The Quarry Tap Room at 122 Water St. in downtown Hallowell, photographed Tuesday, was cited and fined earlier this year for almost 700 child labor law violations over a two-year period. Andy Molloy/Kennebec Journal

HALLOWELL — The Quarry Tap Room in downtown Hallowell was cited earlier this year for almost 700 child labor law violations over a two-year period, carrying a $17,275 penalty.

Steven Lachance, co-owner with his wife, Anne, of the The Quarry Tap Room at 122 Water St., said officials with the Maine Department of Labor were cooperative and helpful throughout the settlement process.

“These laws are in place to protect the youth,” Lachance said. “We’re certainly not above the law, and we admit we did fall short of meeting some of these expectations.”

The bar and restaurant was cited in July for a total of 691 child labor law violations involving about a dozen workers, with the total penalty being $172,750. The state DOL, however, agreed to suspend $155,475 of the penalty if the owners of The Quarry Tap Room adhere to a settlement agreement and commit no additional violations.

It was the largest wage penalty issued by the state department of labor in at least two years, according to data provided by the agency.

Most of the violations involved employees younger than 18 who worked more hours than permitted by the state. The state DOL found 78 violations involved five employees who were younger than 16 and working without a permit, with 62 of the violations attributed to one worker between Aug. 30, 2020, and July 20, 2021.


Lachance said the workers involved primarily bussed and cleaned tables and ran food, with occasional hosting and dishwashing responsibilities.

The restaurant had 520 violations related to employing minors who were younger than 16. These violations could be related working minors more than 40 hours a week or eight hours a day when school is not in session; more than 18 hours a week or three hours a day when school is in session; more than six consecutive days; or between 7 p.m. and 7 a.m., except during summer vacation, during which the law prohibits work between 9 p.m. and 7 a.m., according to the state Department of Labor.

The restaurant was also cited for 50 violations involving employees who were 16 or 17 years old, and 43 violations for having employees who were younger than 17 working during school hours.

The nearly 700 violations at The Quarry Tap Room occurred between May 18, 2020, and April 23, 2022, according to state officials.

According to the Maine Department of Labor’s 2021 Annual Report on Wage and Hour Complaints, a total of 514 child labor violations were reported statewide last year.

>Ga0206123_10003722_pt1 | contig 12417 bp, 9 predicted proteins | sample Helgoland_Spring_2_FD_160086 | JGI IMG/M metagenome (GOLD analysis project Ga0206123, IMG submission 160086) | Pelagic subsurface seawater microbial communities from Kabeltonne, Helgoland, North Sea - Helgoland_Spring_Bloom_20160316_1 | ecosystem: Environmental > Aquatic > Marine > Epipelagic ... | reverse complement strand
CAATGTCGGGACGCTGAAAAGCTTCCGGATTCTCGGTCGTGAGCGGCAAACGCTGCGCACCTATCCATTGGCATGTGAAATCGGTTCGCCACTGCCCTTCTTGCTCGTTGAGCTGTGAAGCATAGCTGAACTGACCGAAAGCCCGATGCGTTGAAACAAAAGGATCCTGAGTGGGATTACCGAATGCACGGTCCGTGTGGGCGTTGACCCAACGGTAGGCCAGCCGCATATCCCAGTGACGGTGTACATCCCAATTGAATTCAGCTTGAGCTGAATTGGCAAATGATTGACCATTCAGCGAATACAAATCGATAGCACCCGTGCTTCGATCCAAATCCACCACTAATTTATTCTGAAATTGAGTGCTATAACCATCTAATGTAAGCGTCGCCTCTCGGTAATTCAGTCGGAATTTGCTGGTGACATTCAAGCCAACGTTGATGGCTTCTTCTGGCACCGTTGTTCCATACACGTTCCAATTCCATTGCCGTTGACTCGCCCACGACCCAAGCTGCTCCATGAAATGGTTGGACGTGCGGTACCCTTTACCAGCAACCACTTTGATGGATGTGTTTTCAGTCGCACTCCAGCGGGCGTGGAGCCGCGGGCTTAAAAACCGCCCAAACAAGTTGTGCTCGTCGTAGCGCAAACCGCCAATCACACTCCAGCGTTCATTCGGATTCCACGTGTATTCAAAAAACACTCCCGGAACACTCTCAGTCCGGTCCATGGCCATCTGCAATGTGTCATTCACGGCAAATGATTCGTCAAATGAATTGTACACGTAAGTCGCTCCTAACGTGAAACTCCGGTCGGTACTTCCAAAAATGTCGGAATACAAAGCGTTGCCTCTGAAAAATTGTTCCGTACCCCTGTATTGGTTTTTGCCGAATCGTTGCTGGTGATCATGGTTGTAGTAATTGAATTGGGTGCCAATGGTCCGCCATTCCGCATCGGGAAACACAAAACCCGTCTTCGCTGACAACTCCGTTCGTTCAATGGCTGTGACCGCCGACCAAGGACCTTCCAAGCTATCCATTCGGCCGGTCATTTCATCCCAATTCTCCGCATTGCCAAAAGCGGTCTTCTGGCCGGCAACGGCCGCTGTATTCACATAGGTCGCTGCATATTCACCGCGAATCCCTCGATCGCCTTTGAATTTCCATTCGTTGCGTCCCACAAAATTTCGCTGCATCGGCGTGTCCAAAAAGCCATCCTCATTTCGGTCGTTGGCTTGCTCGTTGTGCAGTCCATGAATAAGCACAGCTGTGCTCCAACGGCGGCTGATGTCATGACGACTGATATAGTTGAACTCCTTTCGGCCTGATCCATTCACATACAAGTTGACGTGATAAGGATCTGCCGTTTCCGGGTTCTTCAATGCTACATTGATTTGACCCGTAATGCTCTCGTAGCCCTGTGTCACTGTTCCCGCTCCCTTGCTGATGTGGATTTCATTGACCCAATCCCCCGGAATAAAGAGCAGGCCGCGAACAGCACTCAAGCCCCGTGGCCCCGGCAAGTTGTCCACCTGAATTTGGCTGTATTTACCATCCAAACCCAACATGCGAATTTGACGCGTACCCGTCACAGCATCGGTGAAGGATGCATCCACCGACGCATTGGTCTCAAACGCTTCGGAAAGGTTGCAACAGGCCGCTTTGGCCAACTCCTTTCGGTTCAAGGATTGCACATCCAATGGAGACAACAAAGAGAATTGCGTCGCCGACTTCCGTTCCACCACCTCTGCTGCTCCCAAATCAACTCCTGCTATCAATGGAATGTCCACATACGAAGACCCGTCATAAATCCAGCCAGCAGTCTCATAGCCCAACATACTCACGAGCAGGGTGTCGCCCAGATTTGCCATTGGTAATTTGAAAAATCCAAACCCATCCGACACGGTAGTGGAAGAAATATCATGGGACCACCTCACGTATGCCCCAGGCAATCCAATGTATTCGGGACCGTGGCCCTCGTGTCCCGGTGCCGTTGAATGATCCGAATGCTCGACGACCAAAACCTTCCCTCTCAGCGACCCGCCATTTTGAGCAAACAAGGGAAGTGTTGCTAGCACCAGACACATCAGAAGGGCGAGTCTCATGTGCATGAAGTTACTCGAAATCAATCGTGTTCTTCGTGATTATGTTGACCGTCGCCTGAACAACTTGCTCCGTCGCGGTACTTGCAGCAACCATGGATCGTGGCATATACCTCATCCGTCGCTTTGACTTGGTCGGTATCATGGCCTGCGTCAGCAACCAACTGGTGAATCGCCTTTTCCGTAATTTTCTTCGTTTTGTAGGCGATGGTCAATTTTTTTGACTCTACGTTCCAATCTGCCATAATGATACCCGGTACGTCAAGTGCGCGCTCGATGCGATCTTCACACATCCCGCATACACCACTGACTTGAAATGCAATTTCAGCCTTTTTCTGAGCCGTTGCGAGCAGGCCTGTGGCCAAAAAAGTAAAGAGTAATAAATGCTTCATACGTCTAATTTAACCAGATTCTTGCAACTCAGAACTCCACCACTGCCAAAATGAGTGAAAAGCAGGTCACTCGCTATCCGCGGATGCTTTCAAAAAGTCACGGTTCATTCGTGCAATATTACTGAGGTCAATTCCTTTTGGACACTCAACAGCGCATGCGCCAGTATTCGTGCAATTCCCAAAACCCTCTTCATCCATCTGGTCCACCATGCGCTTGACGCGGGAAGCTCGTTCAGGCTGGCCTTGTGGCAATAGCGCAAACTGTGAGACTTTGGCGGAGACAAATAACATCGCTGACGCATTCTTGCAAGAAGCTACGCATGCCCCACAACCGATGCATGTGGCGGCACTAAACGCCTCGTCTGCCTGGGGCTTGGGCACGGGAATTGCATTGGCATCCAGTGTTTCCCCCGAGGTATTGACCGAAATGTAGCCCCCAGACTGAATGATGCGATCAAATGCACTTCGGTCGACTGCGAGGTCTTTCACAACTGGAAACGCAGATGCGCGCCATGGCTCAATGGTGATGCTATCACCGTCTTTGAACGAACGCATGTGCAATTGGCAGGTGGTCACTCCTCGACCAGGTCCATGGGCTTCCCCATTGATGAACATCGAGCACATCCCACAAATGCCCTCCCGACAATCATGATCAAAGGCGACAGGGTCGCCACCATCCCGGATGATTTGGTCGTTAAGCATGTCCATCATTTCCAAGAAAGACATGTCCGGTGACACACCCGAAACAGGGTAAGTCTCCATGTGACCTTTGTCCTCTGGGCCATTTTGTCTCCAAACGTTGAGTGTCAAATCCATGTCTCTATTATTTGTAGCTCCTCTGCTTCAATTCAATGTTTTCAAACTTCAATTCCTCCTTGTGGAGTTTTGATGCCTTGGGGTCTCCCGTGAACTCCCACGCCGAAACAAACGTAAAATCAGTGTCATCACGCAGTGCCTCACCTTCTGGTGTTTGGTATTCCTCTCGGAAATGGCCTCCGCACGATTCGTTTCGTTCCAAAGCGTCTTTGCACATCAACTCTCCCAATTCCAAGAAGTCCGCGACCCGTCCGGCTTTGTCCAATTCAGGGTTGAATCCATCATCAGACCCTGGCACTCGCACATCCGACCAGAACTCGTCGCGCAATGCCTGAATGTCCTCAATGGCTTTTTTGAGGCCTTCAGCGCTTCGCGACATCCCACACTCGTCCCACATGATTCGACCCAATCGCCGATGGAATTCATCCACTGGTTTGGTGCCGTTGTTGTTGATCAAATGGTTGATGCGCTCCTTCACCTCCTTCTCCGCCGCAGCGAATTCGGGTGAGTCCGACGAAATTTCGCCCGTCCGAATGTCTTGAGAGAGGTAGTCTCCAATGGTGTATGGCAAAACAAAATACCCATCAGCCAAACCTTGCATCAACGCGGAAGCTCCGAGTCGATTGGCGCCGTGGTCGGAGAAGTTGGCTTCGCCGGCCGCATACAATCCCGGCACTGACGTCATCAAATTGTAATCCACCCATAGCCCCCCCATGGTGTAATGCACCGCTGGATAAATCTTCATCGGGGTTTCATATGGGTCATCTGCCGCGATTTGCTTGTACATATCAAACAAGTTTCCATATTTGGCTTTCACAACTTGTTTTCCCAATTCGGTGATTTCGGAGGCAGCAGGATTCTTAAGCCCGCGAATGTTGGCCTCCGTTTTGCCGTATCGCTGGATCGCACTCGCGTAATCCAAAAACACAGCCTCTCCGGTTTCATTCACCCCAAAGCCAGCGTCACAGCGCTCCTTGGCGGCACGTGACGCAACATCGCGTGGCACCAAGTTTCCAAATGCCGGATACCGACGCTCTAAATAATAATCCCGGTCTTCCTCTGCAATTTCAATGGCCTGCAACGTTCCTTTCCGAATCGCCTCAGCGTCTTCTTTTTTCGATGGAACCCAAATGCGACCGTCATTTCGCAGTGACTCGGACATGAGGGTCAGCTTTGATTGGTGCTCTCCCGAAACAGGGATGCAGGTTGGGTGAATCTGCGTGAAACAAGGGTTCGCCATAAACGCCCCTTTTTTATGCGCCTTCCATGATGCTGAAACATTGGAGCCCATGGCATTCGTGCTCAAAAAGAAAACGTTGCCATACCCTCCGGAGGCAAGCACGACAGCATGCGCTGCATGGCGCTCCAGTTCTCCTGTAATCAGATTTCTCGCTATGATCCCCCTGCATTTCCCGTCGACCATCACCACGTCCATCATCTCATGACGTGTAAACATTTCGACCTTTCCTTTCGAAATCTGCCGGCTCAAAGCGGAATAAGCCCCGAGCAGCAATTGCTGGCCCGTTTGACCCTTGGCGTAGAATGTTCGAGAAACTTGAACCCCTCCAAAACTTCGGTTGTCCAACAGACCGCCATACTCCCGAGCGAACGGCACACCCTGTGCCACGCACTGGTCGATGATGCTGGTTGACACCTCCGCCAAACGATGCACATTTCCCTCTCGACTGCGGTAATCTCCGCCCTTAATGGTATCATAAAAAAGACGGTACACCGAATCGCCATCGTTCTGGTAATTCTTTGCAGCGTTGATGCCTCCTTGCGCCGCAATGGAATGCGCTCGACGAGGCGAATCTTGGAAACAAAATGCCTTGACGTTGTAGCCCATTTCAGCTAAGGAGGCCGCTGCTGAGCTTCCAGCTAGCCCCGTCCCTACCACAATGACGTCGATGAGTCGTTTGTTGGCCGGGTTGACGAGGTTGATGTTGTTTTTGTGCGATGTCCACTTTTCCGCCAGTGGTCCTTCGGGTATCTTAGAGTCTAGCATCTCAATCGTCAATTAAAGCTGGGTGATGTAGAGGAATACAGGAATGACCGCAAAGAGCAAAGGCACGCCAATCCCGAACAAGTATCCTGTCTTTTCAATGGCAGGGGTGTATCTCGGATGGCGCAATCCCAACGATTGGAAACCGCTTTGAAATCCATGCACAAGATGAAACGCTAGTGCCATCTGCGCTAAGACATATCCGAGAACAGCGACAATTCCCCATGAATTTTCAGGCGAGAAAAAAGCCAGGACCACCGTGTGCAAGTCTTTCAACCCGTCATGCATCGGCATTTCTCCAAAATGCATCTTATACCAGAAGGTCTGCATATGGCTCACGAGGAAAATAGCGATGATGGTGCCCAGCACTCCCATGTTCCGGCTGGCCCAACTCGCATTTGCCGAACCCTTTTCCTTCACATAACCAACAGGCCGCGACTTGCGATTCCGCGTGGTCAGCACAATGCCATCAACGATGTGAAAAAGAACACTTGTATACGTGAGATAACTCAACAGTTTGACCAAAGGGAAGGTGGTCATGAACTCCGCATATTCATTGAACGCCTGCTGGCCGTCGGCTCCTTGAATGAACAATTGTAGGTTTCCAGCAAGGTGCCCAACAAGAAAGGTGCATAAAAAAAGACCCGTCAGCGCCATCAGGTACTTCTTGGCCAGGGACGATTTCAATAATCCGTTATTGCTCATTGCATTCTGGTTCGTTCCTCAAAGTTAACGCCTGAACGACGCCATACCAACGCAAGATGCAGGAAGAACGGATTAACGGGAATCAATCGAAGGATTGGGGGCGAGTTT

With almost all of the violations involving employees working beyond their permitted hours, Lachance said they were mostly caused by employees working too long — sometimes by just a few minutes.


Jessica Picard, a spokesperson for the Maine Department of Labor, said the violations involved 13 workers at The Quarry Tap Room.

“A lot of this is a systemic problem with the schedule,” Lachance said. “It didn’t really show its head until there was an actual investigation.”

Neither Picard nor Lachance would say how the violations were discovered.

“The Maine Department of Labor cannot confirm, deny or comment on complaints or investigations due to confidentiality,” Picard said.

Lachance noted that the violations occurred during the ongoing COVID-19 pandemic, when businesses across Maine and the nation struggled in many ways, including finding and retaining workers.

“We tend to get a little busy during the summer,” he said. “We were looking for additional workers, and were able to find them with these young kids, who were willing to step up, get off the couch and earn a wage for themselves, which is pretty impressive.”


Picard said the state Department of Labor does not factor in intent during investigations, focusing only on the violations and ensuring they do not continue.

“We aggressively pursue child labor violations,” she said, “and we encourage employers to take advantage of the department’s wage and hour classes and consulting to ensure they are in compliance before an investigation is needed.”

Lachance said he regretted the situation resulted in labor violations, and he and his wife are working to ensure it does not happen again. He said they are also training their managers and employees on hour and labor matters, which is required as part of the settlement agreement.

With most of the financial penalty waived if The Quarry Tap Room meets the terms of the settlement agreement, Lachance and his wife must make four monthly payments of more than $4,300 to resolve the fine, according to the agreement. The business is also required to create at least one public service announcements about child labor laws for social media, the newspaper, radio or television.

“We have some people we use periodically for events down at the restaurant, so we’re going to sit down them and see if they can assist us with putting out a Facebook video or something like that,” Lachance said. “We have complied with the requests of the settlement, and look forward to putting this behind us and moving forward.”

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